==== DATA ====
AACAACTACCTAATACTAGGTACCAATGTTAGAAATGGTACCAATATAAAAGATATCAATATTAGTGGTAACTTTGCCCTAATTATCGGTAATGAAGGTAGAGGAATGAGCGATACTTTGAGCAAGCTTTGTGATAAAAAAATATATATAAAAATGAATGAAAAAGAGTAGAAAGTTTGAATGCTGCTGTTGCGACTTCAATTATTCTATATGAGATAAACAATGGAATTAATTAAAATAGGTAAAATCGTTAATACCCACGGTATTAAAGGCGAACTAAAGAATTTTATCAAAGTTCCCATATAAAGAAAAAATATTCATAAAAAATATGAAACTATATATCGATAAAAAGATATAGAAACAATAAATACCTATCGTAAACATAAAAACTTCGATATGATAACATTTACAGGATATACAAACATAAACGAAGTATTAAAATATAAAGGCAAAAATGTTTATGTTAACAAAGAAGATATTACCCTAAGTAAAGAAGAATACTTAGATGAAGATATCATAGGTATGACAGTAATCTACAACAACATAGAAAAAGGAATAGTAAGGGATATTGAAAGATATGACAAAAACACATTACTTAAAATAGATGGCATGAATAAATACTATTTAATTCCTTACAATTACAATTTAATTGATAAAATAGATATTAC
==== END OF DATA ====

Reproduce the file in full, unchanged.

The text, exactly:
AACAACTACCTAATACTAGGTACCAATGTTAGAAATGGTACCAATATAAAAGATATCAATATTAGTGGTAACTTTGCCCTAATTATCGGTAATGAAGGTAGAGGAATGAGCGATACTTTGAGCAAGCTTTGTGATAAAAAAATATATATAAAAATGAATGAAAAAGAGTAGAAAGTTTGAATGCTGCTGTTGCGACTTCAATTATTCTATATGAGATAAACAATGGAATTAATTAAAATAGGTAAAATCGTTAATACCCACGGTATTAAAGGCGAACTAAAGAATTTTATCAAAGTTCCCATATAAAGAAAAAATATTCATAAAAAATATGAAACTATATATCGATAAAAAGATATAGAAACAATAAATACCTATCGTAAACATAAAAACTTCGATATGATAACATTTACAGGATATACAAACATAAACGAAGTATTAAAATATAAAGGCAAAAATGTTTATGTTAACAAAGAAGATATTACCCTAAGTAAAGAAGAATACTTAGATGAAGATATCATAGGTATGACAGTAATCTACAACAACATAGAAAAAGGAATAGTAAGGGATATTGAAAGATATGACAAAAACACATTACTTAAAATAGATGGCATGAATAAATACTATTTAATTCCTTACAATTACAATTTAATTGATAAAATAGATATTAC